The Knight News Challenge accelerates media innovation by funding breakthrough ideas in news and information. Winners receive a share of $5 million in funding and support from Knight’s network of influential peers and advisors to help advance their ideas.
Throughout 2012, innovators from all industries and countries are invited to participate in three challenge rounds, each with focused topics on emerging trends.
Round 1 - on networks - is closed, and the winners will be announced June 18.
Round 2 - on data - will be open May 31 - June 21. We’re looking for new ways of collecting, understanding, visualizing and helping the public use the large amounts of information generated each day. Winners will be announced in late September.
Details on Round 3 will available later this year.
Anyone, anywhere can apply for the challenge - whether for-profit start-ups or non-profit ventures. For more information on a variety of topics - from guidelines for for-profits, on intellectual property licensing, open source software and more - visit our FAQ.
Today, and for the following 19 days, the Knight News Challenge is open for business. The theme of the challenge is Networks.
The most common question I’ve been asked since we announced the challenge is exactly what we mean by Networks. We’re trying not to define the term too narrowly, but I thought a look at David Sarnoff, the creator of the broadcast network in the U.S., might provide some insights into our motivations. (We’re launching the Networks challenge on the anniversary of Sarnoff’s birthday, coincidentally.)
In the 1950 film Mid-Century: Half Way to Where?, Sarnoff foresaw the coming “pocket-sized radio instruments [that] will enable individuals to communicate with anyone anywhere.” According to Cisco, the number of those “pocket-sized instruments” will equal the number of people on the planet by the end of the year. David P. Reed later extended “Sarnoff’s Law” (a broadcast network’s value is proportional to the number of people it reaches) to make the case that networks can scale exponentially. Today’s communications networks are different from the broadcast tower and its one-to-many reach. The Internet, and the mini-computers in our pockets, enable us to connect with one another, friends and strangers, in new ways. Witness the roles of networks in the formation, coverage and discussion of recent events such as the rise of the Tea Party, flash mobs, the Arab Spring, last summer’s UK riots and the Occupy movement.
We’re looking for ideas that build on the rise of these existing network events and tools - that deliver news and information and extend our understanding of the phenomenon. Anyone - businesses, nonprofits, individuals - can apply. On the application form, we’re asking you seven questions - about you, your idea, the problem you want to attack and the network you want to leverage. We’re not asking for business plans or budgets - those questions will come later.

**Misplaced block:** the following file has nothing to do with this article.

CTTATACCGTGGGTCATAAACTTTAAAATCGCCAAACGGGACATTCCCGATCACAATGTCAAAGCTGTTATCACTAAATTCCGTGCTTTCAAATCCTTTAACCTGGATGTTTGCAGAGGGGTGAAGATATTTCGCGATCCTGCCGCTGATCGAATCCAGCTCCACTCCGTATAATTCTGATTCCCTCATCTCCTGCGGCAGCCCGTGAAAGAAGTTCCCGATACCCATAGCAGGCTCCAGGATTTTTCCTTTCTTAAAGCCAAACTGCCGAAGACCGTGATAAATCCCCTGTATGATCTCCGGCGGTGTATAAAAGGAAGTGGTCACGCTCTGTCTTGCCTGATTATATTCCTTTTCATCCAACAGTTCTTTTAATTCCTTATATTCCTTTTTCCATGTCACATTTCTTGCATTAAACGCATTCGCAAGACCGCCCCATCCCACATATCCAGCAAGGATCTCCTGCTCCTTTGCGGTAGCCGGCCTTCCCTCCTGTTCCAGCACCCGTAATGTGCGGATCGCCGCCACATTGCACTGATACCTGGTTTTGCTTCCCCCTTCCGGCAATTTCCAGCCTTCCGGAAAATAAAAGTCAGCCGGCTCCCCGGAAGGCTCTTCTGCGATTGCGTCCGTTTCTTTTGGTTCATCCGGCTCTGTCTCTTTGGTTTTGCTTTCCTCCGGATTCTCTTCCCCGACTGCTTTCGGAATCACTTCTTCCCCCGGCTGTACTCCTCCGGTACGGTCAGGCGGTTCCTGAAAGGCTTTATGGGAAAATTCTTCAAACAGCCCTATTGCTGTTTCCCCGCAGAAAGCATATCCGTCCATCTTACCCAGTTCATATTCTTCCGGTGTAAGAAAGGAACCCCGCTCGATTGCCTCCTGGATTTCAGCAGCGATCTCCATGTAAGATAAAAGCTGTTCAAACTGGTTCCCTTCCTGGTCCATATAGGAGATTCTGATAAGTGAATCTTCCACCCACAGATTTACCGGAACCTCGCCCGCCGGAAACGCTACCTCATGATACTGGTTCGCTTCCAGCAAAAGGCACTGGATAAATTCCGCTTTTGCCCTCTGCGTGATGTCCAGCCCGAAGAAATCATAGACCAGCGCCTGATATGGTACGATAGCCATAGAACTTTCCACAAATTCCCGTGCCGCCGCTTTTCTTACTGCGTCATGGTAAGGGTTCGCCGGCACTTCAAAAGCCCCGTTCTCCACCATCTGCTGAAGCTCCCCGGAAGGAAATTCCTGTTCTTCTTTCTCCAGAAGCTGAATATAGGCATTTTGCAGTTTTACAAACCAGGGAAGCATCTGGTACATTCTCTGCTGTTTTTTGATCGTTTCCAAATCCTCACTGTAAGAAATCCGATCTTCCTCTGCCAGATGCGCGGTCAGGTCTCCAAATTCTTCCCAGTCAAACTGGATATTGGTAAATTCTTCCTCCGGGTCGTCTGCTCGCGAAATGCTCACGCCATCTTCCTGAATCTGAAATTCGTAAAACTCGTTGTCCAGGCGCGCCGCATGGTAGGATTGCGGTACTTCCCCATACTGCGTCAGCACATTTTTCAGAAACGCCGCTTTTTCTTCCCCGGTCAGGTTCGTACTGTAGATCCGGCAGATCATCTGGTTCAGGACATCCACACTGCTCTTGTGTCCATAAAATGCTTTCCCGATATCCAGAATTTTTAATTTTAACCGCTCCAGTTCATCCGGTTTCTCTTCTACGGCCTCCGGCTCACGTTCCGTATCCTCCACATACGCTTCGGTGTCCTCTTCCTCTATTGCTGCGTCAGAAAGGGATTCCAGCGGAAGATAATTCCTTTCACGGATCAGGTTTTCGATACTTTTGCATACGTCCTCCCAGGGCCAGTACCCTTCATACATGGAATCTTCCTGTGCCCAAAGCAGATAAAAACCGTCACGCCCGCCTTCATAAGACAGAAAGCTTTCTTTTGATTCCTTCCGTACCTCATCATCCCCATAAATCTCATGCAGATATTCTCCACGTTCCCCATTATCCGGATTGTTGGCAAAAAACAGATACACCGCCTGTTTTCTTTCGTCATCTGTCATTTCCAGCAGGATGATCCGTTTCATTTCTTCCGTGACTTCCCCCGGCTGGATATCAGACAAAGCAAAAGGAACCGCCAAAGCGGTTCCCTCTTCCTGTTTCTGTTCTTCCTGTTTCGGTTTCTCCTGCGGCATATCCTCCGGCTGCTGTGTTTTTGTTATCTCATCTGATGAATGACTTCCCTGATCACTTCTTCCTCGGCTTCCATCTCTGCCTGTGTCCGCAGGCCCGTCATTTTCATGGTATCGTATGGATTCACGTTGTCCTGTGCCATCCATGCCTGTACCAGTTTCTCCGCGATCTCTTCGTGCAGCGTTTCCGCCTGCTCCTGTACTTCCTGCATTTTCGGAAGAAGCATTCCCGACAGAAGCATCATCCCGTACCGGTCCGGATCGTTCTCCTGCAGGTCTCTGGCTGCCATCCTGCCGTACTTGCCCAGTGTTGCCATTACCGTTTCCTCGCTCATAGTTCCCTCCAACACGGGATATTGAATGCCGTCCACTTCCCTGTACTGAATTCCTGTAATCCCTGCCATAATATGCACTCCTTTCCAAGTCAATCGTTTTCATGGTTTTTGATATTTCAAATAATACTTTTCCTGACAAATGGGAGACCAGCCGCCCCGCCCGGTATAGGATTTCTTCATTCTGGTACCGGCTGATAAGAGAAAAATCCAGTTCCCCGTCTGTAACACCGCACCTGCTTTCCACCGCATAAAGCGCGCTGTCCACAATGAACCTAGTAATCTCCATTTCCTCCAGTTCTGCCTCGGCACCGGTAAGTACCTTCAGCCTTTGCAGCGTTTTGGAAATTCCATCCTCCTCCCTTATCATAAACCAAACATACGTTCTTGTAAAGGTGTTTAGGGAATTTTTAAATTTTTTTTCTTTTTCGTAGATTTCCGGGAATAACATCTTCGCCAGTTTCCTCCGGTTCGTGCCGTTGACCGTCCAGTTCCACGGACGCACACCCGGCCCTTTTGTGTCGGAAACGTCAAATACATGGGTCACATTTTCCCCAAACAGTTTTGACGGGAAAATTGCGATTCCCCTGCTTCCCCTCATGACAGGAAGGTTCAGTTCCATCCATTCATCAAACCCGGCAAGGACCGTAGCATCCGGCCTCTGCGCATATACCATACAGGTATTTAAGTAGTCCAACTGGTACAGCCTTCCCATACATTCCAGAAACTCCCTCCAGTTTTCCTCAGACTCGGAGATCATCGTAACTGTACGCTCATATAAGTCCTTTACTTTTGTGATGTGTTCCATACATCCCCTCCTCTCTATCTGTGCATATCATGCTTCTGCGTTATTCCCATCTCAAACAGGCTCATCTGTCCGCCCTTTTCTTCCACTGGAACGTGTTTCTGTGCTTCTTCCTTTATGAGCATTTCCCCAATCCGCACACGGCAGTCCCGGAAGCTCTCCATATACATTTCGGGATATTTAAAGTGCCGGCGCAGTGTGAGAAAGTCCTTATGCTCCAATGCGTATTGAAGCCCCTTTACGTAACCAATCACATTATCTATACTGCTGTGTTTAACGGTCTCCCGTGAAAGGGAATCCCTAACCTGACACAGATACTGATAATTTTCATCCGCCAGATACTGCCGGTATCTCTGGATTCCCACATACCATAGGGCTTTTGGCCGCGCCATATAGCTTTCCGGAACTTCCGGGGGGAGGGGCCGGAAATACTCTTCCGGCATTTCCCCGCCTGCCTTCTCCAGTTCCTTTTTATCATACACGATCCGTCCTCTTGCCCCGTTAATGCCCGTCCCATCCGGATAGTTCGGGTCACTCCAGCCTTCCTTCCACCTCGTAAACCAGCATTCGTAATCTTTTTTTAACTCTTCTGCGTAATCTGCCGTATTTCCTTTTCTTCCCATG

For now, we want to hear a concise description of what you want to do. To encourage your brevity, we’ve listed word limits for each question. We won’t reject your application if you go over the limit - you can write 203 words instead of 200 on why you think your idea will work. But the ability to successfully convey thoughts with precision is a criteria we will use in reviewing the applications.
We will also look for your ability to walk the talk around networks. Can you encourage support for, and critiques of, your idea, and others’ ideas, on the News Challenge Tumblr?
Change happens quickly in this space. To try to keep pace, we’re running three versions of the News Challenge this year instead of one, and are doing so more quickly than we have in the past. On March 17, we, with the help of a number of outside advisers, will begin to review the applications. By mid-April, we will have a set of finalists, who will then be asked a deeper set of questions. We’ll announce the winners at the MIT-Knight Civic Media conference on June 18. We expect to issue 4-6 awards. (Depending on your project and your structure, we can issue the funds as grants, loans or investments.) News Challenge awards have ranged between $10,000 and $1 million. Last year’s Knight News Challenge winners received an average of $294,000.
In addition to the money, winners will join our network of media innovators. Some of their work was featured at the recent NICAR conference in St. Louis, including Knight News Challenge-supported projects such as Overview, Panda, Document Cloud and ScraperWiki, along with other Knight-supported projects such as OpenNews, our collaboration with the Mozilla Foundation. Others will be showing their work at the Knight exhibition space at SXSW Interactive next month.
Later this spring, we’ll launch our second Challenge of 2012, the theme of which will be, well, anything. We’ll select a theme for our third contest later in the year.
Until March 17, you can learn more, and apply, at NewsChallenge.org. Michael Maness and I will be answering questions on a Google Hangout at 1 p.m. EST on Wednesday. Our FAQ is available online. And you can reach us at @knightfdn and firstname.lastname@example.org.